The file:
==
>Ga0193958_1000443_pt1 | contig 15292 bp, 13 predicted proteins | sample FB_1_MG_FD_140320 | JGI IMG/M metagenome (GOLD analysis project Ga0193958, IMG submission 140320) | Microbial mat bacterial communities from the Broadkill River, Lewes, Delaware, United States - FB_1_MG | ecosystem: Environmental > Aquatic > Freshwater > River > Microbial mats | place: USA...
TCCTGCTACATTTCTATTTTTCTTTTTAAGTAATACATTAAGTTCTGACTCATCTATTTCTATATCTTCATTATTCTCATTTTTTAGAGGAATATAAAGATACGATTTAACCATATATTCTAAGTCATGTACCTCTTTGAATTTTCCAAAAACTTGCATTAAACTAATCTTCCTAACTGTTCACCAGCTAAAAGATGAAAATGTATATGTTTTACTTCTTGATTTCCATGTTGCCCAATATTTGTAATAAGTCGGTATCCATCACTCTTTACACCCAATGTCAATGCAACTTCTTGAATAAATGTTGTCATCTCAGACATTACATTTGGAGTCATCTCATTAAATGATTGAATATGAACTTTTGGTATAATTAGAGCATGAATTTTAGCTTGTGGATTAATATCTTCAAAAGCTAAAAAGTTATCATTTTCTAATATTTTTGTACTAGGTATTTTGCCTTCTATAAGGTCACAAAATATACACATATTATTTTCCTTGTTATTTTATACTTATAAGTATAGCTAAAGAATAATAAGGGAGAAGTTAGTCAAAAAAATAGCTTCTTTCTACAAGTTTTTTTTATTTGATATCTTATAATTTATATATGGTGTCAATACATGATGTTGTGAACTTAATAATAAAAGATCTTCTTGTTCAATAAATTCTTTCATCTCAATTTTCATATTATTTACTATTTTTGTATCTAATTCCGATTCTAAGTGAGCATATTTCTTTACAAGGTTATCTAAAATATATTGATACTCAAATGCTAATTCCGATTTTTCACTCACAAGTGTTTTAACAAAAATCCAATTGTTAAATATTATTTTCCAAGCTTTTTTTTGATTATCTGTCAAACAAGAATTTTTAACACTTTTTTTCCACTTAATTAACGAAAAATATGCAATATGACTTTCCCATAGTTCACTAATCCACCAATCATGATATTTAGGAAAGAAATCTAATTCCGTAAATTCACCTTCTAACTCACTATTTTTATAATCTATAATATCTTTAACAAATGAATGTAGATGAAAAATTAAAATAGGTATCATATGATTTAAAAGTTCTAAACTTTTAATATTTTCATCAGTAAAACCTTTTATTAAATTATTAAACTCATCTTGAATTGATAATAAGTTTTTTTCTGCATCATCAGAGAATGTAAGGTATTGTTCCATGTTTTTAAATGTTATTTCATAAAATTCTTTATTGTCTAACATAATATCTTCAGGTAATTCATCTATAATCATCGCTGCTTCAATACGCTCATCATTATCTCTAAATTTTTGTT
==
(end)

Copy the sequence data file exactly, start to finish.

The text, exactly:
>Ga0193958_1000443_pt1 | contig 15292 bp, 13 predicted proteins | sample FB_1_MG_FD_140320 | JGI IMG/M metagenome (GOLD analysis project Ga0193958, IMG submission 140320) | Microbial mat bacterial communities from the Broadkill River, Lewes, Delaware, United States - FB_1_MG | ecosystem: Environmental > Aquatic > Freshwater > River > Microbial mats | place: USA...
TCCTGCTACATTTCTATTTTTCTTTTTAAGTAATACATTAAGTTCTGACTCATCTATTTCTATATCTTCATTATTCTCATTTTTTAGAGGAATATAAAGATACGATTTAACCATATATTCTAAGTCATGTACCTCTTTGAATTTTCCAAAAACTTGCATTAAACTAATCTTCCTAACTGTTCACCAGCTAAAAGATGAAAATGTATATGTTTTACTTCTTGATTTCCATGTTGCCCAATATTTGTAATAAGTCGGTATCCATCACTCTTTACACCCAATGTCAATGCAACTTCTTGAATAAATGTTGTCATCTCAGACATTACATTTGGAGTCATCTCATTAAATGATTGAATATGAACTTTTGGTATAATTAGAGCATGAATTTTAGCTTGTGGATTAATATCTTCAAAAGCTAAAAAGTTATCATTTTCTAATATTTTTGTACTAGGTATTTTGCCTTCTATAAGGTCACAAAATATACACATATTATTTTCCTTGTTATTTTATACTTATAAGTATAGCTAAAGAATAATAAGGGAGAAGTTAGTCAAAAAAATAGCTTCTTTCTACAAGTTTTTTTTATTTGATATCTTATAATTTATATATGGTGTCAATACATGATGTTGTGAACTTAATAATAAAAGATCTTCTTGTTCAATAAATTCTTTCATCTCAATTTTCATATTATTTACTATTTTTGTATCTAATTCCGATTCTAAGTGAGCATATTTCTTTACAAGGTTATCTAAAATATATTGATACTCAAATGCTAATTCCGATTTTTCACTCACAAGTGTTTTAACAAAAATCCAATTGTTAAATATTATTTTCCAAGCTTTTTTTTGATTATCTGTCAAACAAGAATTTTTAACACTTTTTTTCCACTTAATTAACGAAAAATATGCAATATGACTTTCCCATAGTTCACTAATCCACCAATCATGATATTTAGGAAAGAAATCTAATTCCGTAAATTCACCTTCTAACTCACTATTTTTATAATCTATAATATCTTTAACAAATGAATGTAGATGAAAAATTAAAATAGGTATCATATGATTTAAAAGTTCTAAACTTTTAATATTTTCATCAGTAAAACCTTTTATTAAATTATTAAACTCATCTTGAATTGATAATAAGTTTTTTTCTGCATCATCAGAGAATGTAAGGTATTGTTCCATGTTTTTAAATGTTATTTCATAAAATTCTTTATTGTCTAACATAATATCTTCAGGTAATTCATCTATAATCATCGCTGCTTCAATACGCTCATCATTATCTCTAAATTTTTGTT